An exhibition doesn’t need to be large for it to be sublime.

Right now, the Musée de l’Orangerie in Paris is staging an exhibition of this kind. It is in this institution, the setting for what could be called the most beautiful impressionist installation in the world, the 22 panels of Claude Monet’s Waterlilies installed in a circle to create an immersive effect, that a temporary exhibition is being staged entitled “American Abstraction and the Later Monet”.

It features 29 often large-scale, unusually powerful paintings. The show, orchestrated by the museum’s director Cécile Debray, primarily stems from the fact that many American post-war artists went and drew inspiration from the illustrious Monet, the post-1914 Monet who painted right up until his final hours in 1926, his watery landscapes which have no central subject but rather a multitude of bursts of decorative effects.

Here Monet is clearly getting close to abstraction with unusually free compositions, those that were made during the great artist’s final years.

Cécile Debray about the exhibition:



But also because when these huge, powerful and ground-breaking abstract American artworks were displayed to the American public, it was necessary to justify their relevance.

What better, then, than to invoke the veteran of Impressionism to lend credibility to this new movement.

The great theorist of the abstract expressionism movement, Clement Greenberg, thus traces the lineage from the grandfather of the Waterlilies to these avant-garde movements.

He writes in 1948 of Monet that: “his practice has become the starting point for a new pictorial tendency.”


The idea caught on in intellectual circles in New York. In 1955, Moma acquired a Waterlilies panel which had remained in the artist’s studio, and Alfred Barr, the legendary director of the establishment who had already acquired a Pollock in 1950 and a Rothko in 1952, wrote: “: ‘The huge paintings, which might be called “abstract impressionist” in style, make clear why Monet has recently been so much admired by young abstract painters, particularly in America”. (in a press release from Moma: over fifty newly acquired paintings and sculptures on view at the Museum of Modern Art November 30, 1955 – February 19, 1956).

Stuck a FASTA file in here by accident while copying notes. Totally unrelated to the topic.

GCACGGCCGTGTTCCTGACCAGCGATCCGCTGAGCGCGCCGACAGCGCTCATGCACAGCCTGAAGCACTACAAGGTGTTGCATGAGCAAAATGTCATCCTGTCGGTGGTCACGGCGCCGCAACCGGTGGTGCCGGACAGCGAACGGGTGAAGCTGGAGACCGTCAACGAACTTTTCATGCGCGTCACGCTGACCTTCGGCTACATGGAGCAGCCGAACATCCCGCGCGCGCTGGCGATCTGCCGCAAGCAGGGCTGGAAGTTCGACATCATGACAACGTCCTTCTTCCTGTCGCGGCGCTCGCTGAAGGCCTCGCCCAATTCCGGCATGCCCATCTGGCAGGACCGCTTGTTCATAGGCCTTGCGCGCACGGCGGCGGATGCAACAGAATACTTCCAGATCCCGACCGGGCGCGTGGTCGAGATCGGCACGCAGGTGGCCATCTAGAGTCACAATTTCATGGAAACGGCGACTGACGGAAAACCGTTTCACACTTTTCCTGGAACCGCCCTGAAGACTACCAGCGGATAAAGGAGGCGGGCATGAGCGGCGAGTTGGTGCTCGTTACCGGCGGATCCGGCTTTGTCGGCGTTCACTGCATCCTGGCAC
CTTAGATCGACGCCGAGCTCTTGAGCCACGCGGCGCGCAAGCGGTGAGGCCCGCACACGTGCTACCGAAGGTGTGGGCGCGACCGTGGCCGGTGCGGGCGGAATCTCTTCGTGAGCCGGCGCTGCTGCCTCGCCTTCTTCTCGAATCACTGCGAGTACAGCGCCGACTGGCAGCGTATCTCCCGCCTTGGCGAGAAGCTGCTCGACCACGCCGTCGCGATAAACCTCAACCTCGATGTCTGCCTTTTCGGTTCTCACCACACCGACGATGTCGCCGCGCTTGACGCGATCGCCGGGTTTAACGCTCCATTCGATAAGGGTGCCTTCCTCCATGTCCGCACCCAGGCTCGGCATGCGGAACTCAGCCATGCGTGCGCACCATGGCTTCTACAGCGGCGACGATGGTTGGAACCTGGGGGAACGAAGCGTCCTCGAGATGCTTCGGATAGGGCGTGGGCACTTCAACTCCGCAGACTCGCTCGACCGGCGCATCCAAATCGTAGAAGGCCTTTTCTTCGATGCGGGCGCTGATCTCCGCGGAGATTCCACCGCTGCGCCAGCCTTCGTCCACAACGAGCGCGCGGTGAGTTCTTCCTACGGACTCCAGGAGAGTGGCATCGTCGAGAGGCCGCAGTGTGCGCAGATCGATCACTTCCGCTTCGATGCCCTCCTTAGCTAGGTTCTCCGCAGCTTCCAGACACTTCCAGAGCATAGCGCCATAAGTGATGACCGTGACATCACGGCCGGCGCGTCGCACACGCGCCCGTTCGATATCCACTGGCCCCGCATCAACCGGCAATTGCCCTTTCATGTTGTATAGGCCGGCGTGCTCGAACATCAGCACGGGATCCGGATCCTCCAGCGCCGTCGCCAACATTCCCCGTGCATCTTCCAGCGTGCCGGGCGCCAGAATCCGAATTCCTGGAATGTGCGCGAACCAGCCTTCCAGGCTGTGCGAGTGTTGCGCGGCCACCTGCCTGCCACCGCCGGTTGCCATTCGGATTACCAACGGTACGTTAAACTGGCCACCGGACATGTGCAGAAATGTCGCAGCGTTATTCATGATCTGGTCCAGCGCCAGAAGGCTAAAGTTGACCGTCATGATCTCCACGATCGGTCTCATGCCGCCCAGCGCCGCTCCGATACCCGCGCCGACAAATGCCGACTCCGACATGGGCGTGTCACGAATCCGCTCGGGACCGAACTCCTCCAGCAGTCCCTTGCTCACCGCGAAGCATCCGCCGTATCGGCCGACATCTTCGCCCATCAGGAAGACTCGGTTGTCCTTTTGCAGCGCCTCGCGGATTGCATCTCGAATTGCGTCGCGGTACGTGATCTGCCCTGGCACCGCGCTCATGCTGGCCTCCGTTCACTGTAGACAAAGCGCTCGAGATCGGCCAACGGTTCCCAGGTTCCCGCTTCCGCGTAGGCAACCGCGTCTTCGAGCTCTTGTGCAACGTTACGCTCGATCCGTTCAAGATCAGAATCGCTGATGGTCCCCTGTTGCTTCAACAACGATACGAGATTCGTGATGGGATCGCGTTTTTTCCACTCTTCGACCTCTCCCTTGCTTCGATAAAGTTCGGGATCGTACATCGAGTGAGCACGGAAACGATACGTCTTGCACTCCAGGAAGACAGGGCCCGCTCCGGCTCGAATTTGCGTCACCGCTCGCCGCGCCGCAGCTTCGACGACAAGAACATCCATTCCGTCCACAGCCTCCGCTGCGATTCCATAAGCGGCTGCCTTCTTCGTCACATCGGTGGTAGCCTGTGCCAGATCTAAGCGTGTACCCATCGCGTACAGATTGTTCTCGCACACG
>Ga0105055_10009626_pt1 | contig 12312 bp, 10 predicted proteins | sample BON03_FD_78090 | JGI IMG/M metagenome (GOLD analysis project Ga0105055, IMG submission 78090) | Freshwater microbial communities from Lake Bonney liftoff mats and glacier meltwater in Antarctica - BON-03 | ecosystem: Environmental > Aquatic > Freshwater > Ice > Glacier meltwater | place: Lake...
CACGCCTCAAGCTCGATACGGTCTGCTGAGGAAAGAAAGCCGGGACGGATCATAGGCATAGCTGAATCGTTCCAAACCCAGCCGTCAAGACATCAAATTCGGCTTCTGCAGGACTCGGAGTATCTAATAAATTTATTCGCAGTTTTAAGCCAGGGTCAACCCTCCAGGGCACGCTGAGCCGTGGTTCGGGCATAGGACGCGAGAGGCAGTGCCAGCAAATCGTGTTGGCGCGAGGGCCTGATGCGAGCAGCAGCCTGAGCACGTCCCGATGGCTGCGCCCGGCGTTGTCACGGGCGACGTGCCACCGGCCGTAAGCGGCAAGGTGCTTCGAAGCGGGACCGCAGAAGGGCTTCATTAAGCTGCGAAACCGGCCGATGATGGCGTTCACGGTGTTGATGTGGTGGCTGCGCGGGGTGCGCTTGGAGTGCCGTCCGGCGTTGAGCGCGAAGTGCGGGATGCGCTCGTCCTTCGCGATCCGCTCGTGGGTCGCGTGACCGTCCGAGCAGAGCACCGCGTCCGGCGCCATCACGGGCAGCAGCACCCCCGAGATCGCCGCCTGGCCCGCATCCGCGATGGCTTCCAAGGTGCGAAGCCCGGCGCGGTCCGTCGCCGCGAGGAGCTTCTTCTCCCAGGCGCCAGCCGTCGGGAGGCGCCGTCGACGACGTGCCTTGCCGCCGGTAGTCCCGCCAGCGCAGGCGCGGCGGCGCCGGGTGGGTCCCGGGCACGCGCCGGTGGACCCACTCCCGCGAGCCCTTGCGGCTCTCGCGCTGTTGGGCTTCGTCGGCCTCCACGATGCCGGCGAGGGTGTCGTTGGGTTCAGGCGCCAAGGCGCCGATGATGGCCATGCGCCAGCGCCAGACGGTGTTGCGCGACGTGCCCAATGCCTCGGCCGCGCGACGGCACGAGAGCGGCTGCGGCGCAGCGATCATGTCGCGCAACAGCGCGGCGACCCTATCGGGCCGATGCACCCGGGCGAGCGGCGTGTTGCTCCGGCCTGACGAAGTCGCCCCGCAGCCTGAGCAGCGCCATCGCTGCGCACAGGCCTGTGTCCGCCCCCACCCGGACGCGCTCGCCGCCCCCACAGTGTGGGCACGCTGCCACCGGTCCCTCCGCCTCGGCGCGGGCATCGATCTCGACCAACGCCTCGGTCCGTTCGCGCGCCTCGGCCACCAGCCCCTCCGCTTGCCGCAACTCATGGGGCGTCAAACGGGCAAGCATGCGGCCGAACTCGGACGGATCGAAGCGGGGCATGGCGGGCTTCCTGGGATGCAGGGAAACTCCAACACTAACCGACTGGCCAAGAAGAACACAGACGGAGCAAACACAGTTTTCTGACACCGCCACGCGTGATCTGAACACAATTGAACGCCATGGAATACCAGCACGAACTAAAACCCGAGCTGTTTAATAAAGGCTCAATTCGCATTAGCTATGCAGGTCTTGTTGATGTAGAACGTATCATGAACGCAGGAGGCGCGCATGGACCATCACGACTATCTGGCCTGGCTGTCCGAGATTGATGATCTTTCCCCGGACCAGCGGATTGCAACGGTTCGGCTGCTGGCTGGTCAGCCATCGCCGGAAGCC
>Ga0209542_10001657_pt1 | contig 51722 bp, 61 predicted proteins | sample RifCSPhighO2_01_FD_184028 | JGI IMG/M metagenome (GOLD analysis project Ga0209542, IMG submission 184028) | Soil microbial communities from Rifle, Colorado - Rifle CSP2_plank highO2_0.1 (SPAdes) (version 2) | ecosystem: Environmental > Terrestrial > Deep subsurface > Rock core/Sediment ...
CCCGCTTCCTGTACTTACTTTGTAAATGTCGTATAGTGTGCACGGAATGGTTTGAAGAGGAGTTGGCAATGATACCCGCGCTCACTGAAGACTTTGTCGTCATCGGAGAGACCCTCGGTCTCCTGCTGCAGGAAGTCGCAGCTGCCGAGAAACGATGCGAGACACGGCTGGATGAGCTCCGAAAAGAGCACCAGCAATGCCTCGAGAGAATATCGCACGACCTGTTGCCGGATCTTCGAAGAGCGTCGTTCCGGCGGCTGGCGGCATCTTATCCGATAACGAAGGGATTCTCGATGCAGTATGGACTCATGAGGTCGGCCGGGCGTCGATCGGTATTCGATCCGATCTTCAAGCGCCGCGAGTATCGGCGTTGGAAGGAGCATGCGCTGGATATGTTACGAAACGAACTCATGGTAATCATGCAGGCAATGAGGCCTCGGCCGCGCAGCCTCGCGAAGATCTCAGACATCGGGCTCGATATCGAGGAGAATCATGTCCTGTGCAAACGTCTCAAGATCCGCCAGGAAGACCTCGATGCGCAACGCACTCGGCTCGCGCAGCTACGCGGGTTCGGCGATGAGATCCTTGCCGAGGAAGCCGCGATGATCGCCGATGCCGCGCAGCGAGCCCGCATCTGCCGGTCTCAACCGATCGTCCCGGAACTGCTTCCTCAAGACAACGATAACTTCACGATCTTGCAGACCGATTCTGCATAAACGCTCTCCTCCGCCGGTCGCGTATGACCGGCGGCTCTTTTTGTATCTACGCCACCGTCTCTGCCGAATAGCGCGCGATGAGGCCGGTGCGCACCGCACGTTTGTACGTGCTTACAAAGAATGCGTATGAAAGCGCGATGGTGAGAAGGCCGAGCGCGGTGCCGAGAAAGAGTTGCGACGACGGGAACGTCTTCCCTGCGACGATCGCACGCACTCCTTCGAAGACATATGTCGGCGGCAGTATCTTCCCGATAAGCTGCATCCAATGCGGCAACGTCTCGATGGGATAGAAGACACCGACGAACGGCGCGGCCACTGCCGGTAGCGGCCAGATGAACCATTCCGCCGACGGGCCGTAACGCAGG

The subject could merit a gigantic exhibition that would cover all the abstraction movements from this period in the United States.

But due to lack of space for the often-monumental canvases, it means there is instead a very successful “hopping” at work.

In the antechamber to the two rooms of the Waterlilies, there is a little zoom-in on Ellsworth Kelly, who didn’t seek to copy Monet’s style so much as, in the words of Eric de Chassey a specialist on the artist and director of the Institut de l’Histoire de l’Art, “respect the idea of the purity of vision, which involves being nothing but an eye and forgetting all psychology or narration in paintings”.

Jack Shear, director of the Kelly foundation and former partner of the artist, talks about how Ellsworth Kelly discovered Monet’s work:



One of the most favourable associations links the master of the Waterlilies with Joan Mitchell (1926-1992), who even based herself in Vétheuil in 1969, close enough to Giverny to follow in his footsteps. Her 1980 polyptych, “The Goodbye Door”, resembles enlarged sections of the Waterlilies.

Jackson Pollock forgoes a central subject and spreads across the whole canvas in what is called an “all-over” style, like Monet.

In his impressive series of “Veil paintings”, Morris Louis (1912-1962) poured paint on successive veils in watery shades.

The brushstrokes of Willem de Kooning (1904-1997), who paints verdant abstractions inspired by the Hamptons, and the magnificent blurred visions of Helen Frankenthaler (1928-2011) manage to approximate the spirit of the Giverny master.

And then there is Clifford Still (1904-1980), who was to become an “abstract impressionist”. Greenberg, the god of American painting theories, asserts that: “in the same way that the cubists followed on from Cézanne, Still followed on from Monet”.

There was just some difficulty in making the link between a grey and black Rothko painting and the impressionist’s verve.

The curator’s explanation: In 1964 Rothko begins work on his famous chapel in Houston, in which the immersive technique is similar to that of the Orangerie’s Waterlilies.


Pollock, Still, de Kooning and others… The richness of colours painted in large blocks or sprinkled in little daubs and splashes resembles a fervent homage in multiple variations to the beauty of gesture of the older Monet.

The exhibition would merit travelling to the United States.


Until 20 August. Musée de l’Orangerie.

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